This last paragraph alone will bring another round of accusations that I am a Modernist, and another round of complaints that I am not more sympathetic to the plight of serious traditional Catholics in the contemporary Church. I want to emphasize here that I am very sympathetic to their plight up to, but not beyond, the point where they become disobedient to the authority of the Pope or reject the Magisterium. There is no question that since the 1960s serious Catholics who are deeply attached to the traditions of their faith have been more sinned against than sinning. A highly secularized Western culture has been set implacably against them, and this culture made huge inroads into the Church in the twentieth century, inroads that became highly visible to everybody beginning around the time of the Second Vatican Council. As everyone over the age of fifty-five can attest, throughout the West a deep underlying cultural infection exploded to the surface in the 1960s, bringing about a rapid cultural nosedive that took large sectors of the Church with it.
Very little of this, if any, can be laid at the feet of the Second Vatican Council—a point on which the Church herself emphatically parts company with Traditionalists. The rise of sexual license, easy divorce, the widespread use of contraception, approval of abortion, and the acceptance of homosexuality—key ingredients in the larger Western cultural collapse which penetrated deeply among Catholics—can hardly be traced to Vatican II. Even the seeds of destruction in the intellectual life of the Church were planted long before the Council, with Modernism running strong among university faculties, kept under the surface largely through cultural expectations in the preceding two generations, but waiting for a favorable moment to express itself openly. Before the prohibition of artifical contraception in 1968, dissenting moral theologians already knew exactly who they were, and how strong were their numbers, making possible immediate widespread and public academic rejection of Humanae Vitae as soon as it was released.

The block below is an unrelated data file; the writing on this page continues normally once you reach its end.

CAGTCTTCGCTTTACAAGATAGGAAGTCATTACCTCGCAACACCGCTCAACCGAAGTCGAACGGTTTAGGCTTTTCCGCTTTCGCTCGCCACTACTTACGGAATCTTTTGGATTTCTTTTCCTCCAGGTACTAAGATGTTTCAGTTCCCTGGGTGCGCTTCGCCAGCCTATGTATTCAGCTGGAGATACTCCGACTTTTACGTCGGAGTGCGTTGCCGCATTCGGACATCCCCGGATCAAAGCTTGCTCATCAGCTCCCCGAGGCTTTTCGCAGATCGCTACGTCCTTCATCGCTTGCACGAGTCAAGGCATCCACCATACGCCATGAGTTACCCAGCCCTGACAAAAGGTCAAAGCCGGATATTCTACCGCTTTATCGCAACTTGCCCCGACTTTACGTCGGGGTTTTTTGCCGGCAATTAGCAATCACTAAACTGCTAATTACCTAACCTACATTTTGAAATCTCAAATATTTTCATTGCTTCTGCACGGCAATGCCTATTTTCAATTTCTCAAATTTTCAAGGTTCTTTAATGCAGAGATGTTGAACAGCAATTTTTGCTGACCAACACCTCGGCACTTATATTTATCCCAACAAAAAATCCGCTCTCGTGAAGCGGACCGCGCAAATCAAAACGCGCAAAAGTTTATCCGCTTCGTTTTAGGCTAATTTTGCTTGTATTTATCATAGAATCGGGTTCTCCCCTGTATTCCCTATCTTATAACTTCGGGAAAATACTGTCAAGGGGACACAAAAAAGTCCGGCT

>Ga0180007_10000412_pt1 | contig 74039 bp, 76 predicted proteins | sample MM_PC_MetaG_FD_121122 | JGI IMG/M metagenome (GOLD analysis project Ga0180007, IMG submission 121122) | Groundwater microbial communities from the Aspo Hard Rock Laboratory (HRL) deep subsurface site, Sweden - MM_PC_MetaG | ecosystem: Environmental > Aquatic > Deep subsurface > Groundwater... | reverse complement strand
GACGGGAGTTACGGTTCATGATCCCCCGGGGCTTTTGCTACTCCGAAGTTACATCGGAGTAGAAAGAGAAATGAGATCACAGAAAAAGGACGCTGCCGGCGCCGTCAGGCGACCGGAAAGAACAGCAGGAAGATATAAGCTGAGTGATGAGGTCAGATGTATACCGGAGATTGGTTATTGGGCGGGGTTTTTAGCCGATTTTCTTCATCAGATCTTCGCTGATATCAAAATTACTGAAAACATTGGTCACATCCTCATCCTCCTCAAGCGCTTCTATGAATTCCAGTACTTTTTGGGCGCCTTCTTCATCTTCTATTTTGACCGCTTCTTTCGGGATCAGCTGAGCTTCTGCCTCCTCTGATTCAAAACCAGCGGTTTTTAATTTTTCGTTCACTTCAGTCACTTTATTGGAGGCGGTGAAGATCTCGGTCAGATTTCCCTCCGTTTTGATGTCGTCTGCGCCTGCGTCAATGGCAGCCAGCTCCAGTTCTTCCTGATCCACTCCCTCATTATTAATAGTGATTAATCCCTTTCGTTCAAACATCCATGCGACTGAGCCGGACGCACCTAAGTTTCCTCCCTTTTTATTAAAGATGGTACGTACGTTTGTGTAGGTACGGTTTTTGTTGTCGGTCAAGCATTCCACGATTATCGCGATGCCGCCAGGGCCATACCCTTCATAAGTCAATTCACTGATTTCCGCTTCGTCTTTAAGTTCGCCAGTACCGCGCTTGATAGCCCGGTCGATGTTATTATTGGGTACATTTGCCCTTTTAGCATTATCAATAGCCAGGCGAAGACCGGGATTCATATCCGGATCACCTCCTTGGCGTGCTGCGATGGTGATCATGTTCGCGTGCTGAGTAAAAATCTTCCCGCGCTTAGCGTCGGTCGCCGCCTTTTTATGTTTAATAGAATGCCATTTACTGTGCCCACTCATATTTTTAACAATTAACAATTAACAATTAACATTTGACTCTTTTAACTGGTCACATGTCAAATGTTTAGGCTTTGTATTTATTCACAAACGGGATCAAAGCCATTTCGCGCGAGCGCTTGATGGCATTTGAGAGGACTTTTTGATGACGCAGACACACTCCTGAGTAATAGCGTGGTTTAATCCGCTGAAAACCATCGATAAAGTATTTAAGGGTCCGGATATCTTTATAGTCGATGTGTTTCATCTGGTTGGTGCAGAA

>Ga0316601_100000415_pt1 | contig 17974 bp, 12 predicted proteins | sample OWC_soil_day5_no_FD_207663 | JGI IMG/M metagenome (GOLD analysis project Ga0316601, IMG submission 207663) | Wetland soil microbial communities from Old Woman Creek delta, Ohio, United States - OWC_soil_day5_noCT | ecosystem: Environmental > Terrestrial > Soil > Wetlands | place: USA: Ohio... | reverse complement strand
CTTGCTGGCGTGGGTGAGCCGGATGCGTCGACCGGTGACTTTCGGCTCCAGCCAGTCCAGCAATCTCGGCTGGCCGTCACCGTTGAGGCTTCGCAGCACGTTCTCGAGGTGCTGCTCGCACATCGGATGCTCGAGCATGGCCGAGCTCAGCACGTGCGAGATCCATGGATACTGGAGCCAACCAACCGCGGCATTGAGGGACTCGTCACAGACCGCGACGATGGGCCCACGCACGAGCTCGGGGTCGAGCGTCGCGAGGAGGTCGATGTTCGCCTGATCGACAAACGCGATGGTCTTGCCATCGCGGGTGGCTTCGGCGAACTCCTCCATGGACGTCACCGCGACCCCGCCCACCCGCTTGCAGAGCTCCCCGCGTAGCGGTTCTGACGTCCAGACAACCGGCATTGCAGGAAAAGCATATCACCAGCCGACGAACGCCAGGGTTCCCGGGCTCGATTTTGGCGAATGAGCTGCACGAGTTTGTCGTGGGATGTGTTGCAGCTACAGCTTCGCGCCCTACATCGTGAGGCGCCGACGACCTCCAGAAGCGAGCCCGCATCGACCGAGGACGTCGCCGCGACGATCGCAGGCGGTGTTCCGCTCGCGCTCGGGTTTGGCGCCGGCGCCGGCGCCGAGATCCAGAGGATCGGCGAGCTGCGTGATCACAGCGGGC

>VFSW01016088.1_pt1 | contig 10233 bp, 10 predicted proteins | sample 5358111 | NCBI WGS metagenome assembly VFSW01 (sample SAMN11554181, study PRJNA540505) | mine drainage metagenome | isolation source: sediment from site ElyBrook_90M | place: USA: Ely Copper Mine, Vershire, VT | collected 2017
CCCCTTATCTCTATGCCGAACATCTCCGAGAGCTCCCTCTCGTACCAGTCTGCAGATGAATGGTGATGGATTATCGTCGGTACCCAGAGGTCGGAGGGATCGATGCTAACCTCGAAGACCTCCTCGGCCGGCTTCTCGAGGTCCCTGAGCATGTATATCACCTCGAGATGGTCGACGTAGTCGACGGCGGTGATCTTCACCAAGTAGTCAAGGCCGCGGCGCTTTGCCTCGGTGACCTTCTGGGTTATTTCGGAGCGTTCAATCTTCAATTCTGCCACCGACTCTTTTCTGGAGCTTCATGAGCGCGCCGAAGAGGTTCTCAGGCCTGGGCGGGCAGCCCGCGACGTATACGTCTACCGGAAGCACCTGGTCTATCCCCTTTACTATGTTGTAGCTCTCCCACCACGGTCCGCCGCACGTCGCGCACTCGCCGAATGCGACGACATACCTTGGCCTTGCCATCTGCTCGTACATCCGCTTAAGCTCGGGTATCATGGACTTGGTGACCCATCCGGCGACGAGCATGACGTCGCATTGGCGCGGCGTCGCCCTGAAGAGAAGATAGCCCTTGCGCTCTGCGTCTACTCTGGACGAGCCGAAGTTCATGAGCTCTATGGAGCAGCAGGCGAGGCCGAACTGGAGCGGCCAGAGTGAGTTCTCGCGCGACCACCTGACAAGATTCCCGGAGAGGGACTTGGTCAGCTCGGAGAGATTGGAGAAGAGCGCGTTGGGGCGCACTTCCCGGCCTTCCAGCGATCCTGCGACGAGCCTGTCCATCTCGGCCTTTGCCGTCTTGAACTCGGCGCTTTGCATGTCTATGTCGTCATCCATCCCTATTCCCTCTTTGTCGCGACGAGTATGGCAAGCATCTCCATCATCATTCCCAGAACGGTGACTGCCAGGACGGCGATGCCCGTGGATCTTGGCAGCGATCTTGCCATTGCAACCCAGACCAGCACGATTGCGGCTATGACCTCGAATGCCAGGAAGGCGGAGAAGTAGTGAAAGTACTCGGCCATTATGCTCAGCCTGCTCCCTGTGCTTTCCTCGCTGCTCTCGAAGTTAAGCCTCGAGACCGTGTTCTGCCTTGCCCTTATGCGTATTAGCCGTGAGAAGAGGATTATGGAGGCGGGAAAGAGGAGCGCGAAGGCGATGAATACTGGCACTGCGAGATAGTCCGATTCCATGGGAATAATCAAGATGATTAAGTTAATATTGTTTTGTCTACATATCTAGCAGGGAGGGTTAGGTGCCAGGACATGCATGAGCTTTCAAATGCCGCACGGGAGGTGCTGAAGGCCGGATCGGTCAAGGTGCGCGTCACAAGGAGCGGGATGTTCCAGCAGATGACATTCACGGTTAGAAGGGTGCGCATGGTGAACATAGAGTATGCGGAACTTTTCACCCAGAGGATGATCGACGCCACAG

Unfortunately, even before it had started work, the Council began to be used in the West by a deeply secularized intelligentsia (theologians and journalists; and many bishops, priests and nuns) as a cover for a far-reaching secularization of Catholic life and worship, a sort of Catholic justification for the age-old human temptation to be of the world rather than merely in it. In the years following the Council, as the cultural malaise deepened, this desire (along with the apparent power to fulfill it) reached fever pitch: To be respected in all the Right Places; to be welcomed and commended by all the Right People; to justify increasingly popular vices; in a word, to be fashionable.